Others in this comment thread have asked about using the locative with America. I don't know if the locative can be used with countries or not but my guess would be no since other exercises specifically use in Germania and in Italia.

However, your suggested sentence (ignoring the typo where it should be multae universitates) would be wrong because the locative would be Americae, not America.


https://www.duolingo.com/profile/Gfldo

Hello,

Locative can and must only be used for names of cities and small islands (plus a few common nouns such as "domus"). Therefore, it cannot be used for "America" since it is the name of a country.

As a result, we must use the following construction: preposition "in" + name of the country in ablative case => "in America"


https://www.duolingo.com/profile/Xuu37

multas does not exist, right?


https://www.duolingo.com/profile/Antoinekertay

No it doesn't it's only multae


https://www.duolingo.com/profile/Kevin353755

-ās is the plural accusative ending for 1st declension nouns. So "I have many daughters" would be "Ego multas filias habeo".

You'll see this in the "Plurals 2" section of this course.


https://www.duolingo.com/profile/XanderBaue4

Multas does exist


https://www.duolingo.com/profile/aalready

Why can't you say "multae universitates americae sunt", like with sentences with Rome?


https://www.duolingo.com/profile/Gfldo

Hello,

Please see my answer to Hysterica, higher up in this thread.


https://www.duolingo.com/profile/ItzSh0cker

Only a few nouns have locatives, "America" doesn't. So you would say "in" + ablative of America instead.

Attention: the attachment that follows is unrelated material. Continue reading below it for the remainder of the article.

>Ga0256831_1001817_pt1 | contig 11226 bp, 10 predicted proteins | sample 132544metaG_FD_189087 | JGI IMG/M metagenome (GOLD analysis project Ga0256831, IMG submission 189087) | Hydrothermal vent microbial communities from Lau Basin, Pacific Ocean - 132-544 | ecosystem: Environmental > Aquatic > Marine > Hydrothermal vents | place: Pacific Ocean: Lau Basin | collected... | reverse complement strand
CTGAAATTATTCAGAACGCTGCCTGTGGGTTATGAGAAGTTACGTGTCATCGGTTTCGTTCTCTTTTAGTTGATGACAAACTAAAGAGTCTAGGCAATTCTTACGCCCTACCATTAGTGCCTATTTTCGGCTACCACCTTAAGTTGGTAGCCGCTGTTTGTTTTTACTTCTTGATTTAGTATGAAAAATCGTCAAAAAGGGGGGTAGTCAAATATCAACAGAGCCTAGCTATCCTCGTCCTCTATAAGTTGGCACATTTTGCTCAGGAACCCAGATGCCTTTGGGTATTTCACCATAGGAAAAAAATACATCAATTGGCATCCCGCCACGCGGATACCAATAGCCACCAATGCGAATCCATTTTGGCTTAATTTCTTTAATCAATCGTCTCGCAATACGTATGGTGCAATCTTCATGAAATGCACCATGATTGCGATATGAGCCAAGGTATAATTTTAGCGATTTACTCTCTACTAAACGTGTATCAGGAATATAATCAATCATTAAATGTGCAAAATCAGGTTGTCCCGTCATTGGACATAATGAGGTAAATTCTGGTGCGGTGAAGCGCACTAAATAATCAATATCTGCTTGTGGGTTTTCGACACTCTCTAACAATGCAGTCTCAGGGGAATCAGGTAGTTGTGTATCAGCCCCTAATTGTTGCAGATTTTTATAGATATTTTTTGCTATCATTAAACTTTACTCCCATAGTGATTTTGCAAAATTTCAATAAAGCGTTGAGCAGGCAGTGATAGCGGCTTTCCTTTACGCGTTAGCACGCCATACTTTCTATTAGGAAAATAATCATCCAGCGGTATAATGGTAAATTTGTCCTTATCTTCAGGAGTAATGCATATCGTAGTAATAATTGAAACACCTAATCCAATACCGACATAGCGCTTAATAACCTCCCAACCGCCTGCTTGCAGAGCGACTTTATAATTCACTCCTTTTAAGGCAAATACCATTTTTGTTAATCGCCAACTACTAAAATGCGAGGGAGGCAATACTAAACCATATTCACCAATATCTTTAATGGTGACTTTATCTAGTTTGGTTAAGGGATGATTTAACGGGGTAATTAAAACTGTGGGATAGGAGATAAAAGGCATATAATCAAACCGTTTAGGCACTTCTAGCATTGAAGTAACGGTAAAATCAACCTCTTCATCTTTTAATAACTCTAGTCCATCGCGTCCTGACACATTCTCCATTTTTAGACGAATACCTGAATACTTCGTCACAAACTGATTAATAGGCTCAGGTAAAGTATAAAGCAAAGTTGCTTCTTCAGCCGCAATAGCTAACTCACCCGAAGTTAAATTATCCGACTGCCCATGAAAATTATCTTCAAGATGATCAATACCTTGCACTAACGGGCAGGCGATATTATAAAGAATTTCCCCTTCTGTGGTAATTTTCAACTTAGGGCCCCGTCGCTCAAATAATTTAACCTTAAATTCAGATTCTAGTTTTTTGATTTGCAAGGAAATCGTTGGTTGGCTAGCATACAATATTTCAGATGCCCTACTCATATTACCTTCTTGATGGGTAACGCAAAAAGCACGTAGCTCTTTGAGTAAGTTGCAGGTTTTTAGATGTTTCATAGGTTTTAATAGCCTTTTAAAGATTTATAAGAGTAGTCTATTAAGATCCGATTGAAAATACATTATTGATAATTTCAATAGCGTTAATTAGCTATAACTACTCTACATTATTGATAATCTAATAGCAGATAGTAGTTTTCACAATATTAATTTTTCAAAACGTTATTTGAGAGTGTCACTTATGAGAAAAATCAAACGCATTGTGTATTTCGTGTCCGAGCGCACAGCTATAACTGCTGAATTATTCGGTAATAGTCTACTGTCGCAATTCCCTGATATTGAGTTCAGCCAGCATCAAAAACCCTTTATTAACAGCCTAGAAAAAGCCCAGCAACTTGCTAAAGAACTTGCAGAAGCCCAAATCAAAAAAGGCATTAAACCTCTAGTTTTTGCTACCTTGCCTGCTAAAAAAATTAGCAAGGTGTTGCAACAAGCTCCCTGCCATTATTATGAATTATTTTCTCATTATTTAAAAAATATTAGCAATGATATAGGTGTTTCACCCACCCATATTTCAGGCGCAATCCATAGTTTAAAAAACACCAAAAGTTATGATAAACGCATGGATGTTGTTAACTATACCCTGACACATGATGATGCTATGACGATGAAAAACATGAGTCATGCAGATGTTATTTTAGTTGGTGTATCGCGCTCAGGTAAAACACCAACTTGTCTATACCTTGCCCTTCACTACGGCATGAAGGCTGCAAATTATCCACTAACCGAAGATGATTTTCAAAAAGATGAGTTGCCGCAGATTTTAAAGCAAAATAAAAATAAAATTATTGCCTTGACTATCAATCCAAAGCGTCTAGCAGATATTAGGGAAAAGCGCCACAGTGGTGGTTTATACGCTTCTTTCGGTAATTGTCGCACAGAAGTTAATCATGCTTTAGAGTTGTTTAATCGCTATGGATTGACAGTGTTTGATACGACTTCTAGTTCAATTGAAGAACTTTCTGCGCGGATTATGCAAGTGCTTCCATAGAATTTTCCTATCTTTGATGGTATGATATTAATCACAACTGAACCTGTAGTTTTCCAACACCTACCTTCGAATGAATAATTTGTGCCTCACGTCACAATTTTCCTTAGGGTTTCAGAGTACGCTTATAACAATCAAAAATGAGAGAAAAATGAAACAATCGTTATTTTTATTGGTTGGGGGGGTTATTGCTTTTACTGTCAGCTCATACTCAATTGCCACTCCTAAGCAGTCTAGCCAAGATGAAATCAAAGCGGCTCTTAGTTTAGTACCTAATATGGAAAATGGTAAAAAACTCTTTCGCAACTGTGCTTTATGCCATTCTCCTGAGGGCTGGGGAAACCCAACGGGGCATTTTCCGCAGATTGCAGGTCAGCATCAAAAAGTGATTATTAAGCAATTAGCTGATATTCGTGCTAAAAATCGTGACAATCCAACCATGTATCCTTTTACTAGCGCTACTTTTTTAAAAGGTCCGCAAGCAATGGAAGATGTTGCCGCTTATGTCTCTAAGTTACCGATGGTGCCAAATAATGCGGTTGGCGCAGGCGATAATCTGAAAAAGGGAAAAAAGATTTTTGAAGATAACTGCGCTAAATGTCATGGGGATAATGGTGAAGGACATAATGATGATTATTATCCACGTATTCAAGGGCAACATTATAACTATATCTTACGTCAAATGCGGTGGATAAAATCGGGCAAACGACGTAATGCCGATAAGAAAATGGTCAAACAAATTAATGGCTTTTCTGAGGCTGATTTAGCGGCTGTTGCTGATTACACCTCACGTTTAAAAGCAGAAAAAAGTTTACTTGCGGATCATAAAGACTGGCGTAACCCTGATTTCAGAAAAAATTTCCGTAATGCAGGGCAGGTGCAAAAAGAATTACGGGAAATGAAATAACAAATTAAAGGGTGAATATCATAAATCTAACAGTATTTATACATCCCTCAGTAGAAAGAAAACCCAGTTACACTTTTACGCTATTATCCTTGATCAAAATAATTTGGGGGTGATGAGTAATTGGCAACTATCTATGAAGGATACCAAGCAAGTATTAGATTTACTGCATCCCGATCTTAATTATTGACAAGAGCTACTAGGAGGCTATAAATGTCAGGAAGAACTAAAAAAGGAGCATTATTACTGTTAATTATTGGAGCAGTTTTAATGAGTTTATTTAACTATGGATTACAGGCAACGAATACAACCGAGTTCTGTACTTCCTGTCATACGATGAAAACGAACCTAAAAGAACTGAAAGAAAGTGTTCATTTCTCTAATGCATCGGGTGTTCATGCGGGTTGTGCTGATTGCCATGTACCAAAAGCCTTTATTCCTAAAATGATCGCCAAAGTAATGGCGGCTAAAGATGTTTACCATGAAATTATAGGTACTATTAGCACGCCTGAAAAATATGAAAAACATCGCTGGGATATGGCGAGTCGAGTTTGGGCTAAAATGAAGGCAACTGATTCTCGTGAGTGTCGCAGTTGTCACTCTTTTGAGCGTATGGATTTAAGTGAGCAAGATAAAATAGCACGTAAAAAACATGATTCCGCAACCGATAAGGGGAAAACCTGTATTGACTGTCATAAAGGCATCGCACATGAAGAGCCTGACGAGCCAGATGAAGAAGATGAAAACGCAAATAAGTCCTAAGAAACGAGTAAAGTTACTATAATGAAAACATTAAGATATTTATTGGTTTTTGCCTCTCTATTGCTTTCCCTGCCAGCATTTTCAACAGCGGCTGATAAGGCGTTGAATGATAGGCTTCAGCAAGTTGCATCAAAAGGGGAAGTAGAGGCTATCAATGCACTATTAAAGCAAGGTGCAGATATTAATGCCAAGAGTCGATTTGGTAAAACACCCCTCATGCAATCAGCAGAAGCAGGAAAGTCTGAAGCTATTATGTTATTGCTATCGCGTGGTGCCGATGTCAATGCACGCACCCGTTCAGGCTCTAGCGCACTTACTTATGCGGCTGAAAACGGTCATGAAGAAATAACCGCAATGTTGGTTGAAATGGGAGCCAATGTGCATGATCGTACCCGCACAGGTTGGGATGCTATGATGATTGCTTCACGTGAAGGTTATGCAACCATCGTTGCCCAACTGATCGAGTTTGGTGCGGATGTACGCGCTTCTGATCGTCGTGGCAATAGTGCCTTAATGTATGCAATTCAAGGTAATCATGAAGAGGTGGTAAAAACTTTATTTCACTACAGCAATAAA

https://www.duolingo.com/profile/CoralLorna

When can I use in Rome or in America as in Multae universitates (in) America or (in)Romae sunt. I always choose the wrong one ! . Also how do I know when to use the masculine ir feminine gender in boats buildings houses ships cars etc ? Is it like french where the buildings are chiefly female? Loving learning this btw! What a great pity Latin isnt taught in schools and college any longer. I wanted to learn in sixth form college in 1972 after taking my two sciences maths and English for my nursing career but was told these subjects werent taught in schools and FE colleges then. My father learnt it for metriculation in 1947 and apparently won the school prize !


https://www.duolingo.com/profile/Gfldo

Hello,

To chose between the construction with locative and the one with in+ablative, please read my previous comments.

For knowing the gender of nouns, aside from learning it by heart... Still, there are a few hints:

  • nouns whose nominative ends in -us are usually (but not always) masculine
  • nouns whose nominative ends in -a are usually (but not always) feminine
  • nouns whose nominative ends in -um are usually (but not always) neutral
  • nouns of jobs are almost always masculine, even if ending in -a => farmer = agricola => masculine
  • nouns of trees are almost always feminine, even if ending in -us => fig tree = ficus => feminine
  • neutral nouns always designate things (e.g. not people)
  • there are surely other memory tricks but none that comes to mind right now

https://www.duolingo.com/profile/DebraHerns

when do you translate into enlish the word in.


https://www.duolingo.com/profile/5LuQ3

When in English it is "in" with counties but not with towns. "in Rome" -> Romae, but "in Italy" -> in Italia


https://www.duolingo.com/profile/nwavyudeh

Are there different meanings in these sentences? "Multae uni. in America sunt." "Multae uni. sunt in America."